This is, of course, a common sense way to raise children and a great way to explain to children the way in which "punishment" is really just a consequence of choices they make. Once the child learns the validity of this concept, one might expect that later in life as a young adult, the relationship between choices and outcomes is not only understood but becomes fundamental in decisions on such things as education, job choices, marital relationships, saving for retirement, etc.

Friday, August 11, 2006

Liquid on planes

As I understand it, the response of the airline security forces to the most recent terror plot will be a prohibition against taking liquids onboard the plane. This will be done by several means including bans on bottled water, tooth paste, mouth wash, and even such things as cosmetics. I don't want to be unduly skeptical, but if someone wants to secrete liquids onto a plane it will take a complete body search to prevent them from doing it. I can think of several ways to attach non-metallic containers to my person in such a way as to avoid detection by metal detectors and visual inspection. If two or more passengers do this and then combine the components during the flight, other measures will be necessary to save that plane.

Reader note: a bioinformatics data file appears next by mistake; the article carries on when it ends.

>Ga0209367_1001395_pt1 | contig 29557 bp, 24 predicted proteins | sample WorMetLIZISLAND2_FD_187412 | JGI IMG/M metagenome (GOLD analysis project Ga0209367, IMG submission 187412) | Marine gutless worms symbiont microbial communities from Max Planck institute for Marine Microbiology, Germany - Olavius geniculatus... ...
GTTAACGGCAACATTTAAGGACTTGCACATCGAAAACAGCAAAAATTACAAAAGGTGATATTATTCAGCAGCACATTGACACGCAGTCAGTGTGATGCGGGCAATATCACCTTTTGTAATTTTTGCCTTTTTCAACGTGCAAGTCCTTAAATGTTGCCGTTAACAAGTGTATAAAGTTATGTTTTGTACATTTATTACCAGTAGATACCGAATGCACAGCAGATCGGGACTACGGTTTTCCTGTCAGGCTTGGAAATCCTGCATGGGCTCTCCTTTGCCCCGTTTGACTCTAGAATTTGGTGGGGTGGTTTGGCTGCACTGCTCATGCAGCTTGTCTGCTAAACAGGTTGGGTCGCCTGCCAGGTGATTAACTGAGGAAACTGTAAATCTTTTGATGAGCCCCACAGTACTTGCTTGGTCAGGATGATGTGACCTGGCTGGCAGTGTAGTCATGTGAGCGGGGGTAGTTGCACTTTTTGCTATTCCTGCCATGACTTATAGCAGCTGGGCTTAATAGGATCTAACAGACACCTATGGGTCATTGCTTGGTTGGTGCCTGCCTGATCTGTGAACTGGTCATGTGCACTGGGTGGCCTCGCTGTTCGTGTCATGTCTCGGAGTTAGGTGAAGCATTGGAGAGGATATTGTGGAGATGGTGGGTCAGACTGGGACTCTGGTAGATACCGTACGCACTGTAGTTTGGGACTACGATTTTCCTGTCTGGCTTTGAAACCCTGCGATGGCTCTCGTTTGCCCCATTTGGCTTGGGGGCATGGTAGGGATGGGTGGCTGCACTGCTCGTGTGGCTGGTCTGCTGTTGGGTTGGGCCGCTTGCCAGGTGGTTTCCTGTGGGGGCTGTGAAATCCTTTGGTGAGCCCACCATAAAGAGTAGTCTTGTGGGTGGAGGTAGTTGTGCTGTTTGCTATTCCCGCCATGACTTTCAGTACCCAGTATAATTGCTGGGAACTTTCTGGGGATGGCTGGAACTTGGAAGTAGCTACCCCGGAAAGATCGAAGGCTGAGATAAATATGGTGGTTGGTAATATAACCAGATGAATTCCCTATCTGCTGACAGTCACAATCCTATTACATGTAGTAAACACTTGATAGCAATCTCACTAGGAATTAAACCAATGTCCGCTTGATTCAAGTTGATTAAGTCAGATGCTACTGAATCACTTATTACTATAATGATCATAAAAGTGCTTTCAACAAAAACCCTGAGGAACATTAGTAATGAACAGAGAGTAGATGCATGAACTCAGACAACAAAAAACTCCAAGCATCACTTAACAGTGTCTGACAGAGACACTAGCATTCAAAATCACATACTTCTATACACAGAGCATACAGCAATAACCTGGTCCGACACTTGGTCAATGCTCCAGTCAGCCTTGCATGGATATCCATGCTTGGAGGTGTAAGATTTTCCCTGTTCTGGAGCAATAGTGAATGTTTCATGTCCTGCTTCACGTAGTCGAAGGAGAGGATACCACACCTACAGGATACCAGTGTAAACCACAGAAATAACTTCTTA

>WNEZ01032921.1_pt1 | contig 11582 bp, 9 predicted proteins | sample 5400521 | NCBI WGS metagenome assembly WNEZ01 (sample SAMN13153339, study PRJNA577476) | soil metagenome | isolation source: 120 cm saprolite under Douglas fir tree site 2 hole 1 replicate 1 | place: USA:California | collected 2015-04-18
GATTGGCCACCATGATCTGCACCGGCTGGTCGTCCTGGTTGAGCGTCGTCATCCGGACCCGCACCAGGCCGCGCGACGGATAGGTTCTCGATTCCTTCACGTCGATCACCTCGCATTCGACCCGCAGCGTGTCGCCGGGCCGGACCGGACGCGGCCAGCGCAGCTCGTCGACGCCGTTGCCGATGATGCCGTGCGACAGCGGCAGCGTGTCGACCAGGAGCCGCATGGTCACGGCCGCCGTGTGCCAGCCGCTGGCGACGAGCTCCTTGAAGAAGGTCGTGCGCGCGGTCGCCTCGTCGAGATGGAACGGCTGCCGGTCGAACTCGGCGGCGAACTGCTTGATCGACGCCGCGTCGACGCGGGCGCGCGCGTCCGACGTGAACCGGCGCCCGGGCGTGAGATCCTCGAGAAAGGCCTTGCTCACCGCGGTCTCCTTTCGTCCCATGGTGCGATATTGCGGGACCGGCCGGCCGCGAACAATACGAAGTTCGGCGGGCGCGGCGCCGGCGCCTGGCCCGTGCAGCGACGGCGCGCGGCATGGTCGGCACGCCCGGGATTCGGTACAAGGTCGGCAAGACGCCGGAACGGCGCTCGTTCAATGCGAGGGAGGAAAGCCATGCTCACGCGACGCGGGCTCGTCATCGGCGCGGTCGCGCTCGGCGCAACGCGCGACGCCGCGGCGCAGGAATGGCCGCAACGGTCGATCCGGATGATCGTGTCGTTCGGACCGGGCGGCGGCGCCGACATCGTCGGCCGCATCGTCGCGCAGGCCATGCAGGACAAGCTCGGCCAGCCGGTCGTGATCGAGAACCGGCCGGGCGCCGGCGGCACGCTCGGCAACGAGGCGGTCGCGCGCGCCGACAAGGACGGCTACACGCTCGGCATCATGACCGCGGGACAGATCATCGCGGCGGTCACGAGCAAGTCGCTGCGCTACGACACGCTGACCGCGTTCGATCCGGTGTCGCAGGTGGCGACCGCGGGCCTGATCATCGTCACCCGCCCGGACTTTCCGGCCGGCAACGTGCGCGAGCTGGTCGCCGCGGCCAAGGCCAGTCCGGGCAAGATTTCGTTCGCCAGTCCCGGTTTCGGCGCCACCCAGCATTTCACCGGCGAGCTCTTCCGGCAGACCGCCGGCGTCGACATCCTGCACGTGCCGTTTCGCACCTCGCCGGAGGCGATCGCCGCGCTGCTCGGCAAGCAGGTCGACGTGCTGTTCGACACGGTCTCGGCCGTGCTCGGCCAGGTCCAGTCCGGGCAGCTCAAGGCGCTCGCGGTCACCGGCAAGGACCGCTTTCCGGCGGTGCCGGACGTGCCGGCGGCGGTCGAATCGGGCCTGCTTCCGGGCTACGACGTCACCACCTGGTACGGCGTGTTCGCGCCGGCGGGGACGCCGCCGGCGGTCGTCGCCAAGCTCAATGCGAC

Grammar Lesson

One of my readers corrected a punctuation error in one of my offerings the other day. I admit I am often not as careful with spelling and punctuation as I should be, but this headline in an English newspaper makes me feel somewhat better. Here it is for those of you who want to actually read the article entitled "Pregnant woman arrested by terror police in her pyjamas." Don't expect to learn how the police got into them, however.

Thursday, August 10, 2006

Pakistan Information

The Associated Press reports that a Pakistani intelligence official "said an Islamic militant arrested near the Afghan-Pakistan border several weeks ago provided a lead that played a role in 'unearthing the plot.' " I sure hope those intelligence officials in Pakistan were nice to the militant when they chatted with him about the plot to kill some 2,000 to 3,000 persons in airplanes.

The bomb plot